We’ve already learned from this infrastructure permitting work that:
- Bringing agencies, project applicants and stakeholders to the table at the beginning of the process saves time and money.
- Establishing mutually agreed-to project milestones and target schedules – not arbitrary deadlines – for complex or significant projects saves time and money.
- Concurrent, coordinated, and collaborative reviews – rather than isolated and sequential –across Federal agencies and with States, Indian tribes and local government saves time and money.
- Using information technology tools, like dashboards that make timelines and milestones public on the Internet, along with key project information and status, increases transparency and helps to save time and money.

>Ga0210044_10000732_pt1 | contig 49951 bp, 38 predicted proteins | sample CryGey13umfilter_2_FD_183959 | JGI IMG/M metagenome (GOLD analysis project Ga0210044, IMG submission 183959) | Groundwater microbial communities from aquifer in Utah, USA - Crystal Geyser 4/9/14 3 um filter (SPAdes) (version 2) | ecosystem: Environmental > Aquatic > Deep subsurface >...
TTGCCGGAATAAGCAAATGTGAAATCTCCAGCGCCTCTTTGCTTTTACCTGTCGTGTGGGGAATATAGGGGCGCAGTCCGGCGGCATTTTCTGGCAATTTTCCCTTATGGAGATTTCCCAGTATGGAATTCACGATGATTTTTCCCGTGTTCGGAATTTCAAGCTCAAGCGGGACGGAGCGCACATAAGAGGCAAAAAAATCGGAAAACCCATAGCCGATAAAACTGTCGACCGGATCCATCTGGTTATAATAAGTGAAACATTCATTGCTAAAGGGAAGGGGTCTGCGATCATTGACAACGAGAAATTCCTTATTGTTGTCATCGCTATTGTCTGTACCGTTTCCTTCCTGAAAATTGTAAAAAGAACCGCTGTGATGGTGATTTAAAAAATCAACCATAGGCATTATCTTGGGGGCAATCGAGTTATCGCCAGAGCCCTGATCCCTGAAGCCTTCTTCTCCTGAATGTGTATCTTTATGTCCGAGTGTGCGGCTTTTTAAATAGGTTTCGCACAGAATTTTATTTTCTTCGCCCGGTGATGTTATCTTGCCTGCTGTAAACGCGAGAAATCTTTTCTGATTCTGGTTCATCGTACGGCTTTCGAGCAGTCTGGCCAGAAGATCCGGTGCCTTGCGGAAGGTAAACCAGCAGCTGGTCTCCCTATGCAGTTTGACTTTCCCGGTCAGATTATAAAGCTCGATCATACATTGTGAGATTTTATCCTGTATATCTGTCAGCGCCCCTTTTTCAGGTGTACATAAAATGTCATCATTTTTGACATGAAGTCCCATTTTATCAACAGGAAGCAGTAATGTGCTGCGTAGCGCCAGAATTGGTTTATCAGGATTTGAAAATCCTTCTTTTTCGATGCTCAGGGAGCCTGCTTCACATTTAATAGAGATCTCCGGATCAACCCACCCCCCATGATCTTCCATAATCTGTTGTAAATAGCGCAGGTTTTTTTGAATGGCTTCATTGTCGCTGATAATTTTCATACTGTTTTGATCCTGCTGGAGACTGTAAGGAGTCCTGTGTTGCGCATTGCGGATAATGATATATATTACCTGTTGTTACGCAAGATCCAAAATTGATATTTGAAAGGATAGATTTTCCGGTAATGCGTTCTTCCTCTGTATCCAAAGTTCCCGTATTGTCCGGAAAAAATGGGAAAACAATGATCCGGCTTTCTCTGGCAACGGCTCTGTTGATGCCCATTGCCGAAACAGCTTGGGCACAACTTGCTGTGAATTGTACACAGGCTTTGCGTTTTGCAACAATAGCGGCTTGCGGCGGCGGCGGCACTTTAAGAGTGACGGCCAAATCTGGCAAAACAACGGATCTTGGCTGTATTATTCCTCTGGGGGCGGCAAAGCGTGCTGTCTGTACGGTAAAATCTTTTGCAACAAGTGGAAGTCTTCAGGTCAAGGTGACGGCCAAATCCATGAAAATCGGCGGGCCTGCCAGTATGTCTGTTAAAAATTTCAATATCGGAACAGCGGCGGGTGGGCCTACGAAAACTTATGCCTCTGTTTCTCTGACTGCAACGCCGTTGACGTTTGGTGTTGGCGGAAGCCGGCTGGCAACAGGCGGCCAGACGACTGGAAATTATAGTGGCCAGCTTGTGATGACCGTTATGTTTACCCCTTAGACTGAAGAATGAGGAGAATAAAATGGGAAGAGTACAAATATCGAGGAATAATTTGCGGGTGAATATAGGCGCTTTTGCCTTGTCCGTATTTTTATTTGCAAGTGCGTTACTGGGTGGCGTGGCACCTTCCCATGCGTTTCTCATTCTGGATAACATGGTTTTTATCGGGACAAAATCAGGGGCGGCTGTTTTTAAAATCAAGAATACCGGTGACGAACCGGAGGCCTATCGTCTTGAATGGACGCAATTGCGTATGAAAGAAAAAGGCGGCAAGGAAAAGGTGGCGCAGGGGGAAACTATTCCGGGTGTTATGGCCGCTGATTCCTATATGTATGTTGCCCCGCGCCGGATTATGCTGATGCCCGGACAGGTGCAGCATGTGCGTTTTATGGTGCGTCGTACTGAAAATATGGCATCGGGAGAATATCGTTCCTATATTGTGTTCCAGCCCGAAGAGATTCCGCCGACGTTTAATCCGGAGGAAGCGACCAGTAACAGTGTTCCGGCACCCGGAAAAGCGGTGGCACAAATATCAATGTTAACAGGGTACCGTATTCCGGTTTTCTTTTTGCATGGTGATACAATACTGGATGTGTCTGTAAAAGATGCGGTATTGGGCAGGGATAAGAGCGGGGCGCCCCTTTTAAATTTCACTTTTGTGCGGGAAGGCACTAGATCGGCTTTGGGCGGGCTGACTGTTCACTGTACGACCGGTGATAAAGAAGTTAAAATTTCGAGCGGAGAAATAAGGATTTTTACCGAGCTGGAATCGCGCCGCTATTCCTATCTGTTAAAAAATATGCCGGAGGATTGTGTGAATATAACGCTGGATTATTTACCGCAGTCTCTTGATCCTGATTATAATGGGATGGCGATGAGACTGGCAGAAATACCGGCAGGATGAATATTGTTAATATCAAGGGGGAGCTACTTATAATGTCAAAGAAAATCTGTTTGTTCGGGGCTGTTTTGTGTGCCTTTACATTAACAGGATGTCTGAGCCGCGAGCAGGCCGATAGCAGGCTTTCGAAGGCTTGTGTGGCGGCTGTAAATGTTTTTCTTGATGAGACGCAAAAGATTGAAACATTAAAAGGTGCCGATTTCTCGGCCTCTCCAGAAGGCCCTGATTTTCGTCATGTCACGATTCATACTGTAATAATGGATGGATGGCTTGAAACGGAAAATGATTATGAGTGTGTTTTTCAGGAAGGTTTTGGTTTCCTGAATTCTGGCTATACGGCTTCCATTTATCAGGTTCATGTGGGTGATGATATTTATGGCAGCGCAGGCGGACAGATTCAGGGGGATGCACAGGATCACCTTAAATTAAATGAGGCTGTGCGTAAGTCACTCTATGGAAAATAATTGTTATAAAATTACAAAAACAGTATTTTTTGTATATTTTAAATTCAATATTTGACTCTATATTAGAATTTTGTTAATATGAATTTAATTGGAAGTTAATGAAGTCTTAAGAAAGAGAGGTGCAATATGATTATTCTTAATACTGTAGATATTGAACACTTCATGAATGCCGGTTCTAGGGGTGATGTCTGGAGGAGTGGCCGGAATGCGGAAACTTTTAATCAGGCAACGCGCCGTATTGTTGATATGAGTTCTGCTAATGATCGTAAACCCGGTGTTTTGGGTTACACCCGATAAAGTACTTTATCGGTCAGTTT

In March of 2012, the President issued an Executive Order directing Federal agencies to expedite permitting and review decisions for key infrastructure projects of national or regional significance. We can now show that these efforts have helped to improve permitting timelines from 2-3 months for smaller, less complex projects and several years for larger, more complex projects, while at the same time improving environmental and community outcomes. We are also setting new goals to build on this progress. Following this year’s State of the Union, the President announced a goal of time savings of 50% in the Federal permitting and review process for major infrastructure projects by institutionalizing best practices and increasing collaboration with local stakeholders. We are collaborating with Federal agencies and working hard to meet this goal to adequately address our infrastructure needs, ensure sound decisions, and navigate the difficult fiscal climate.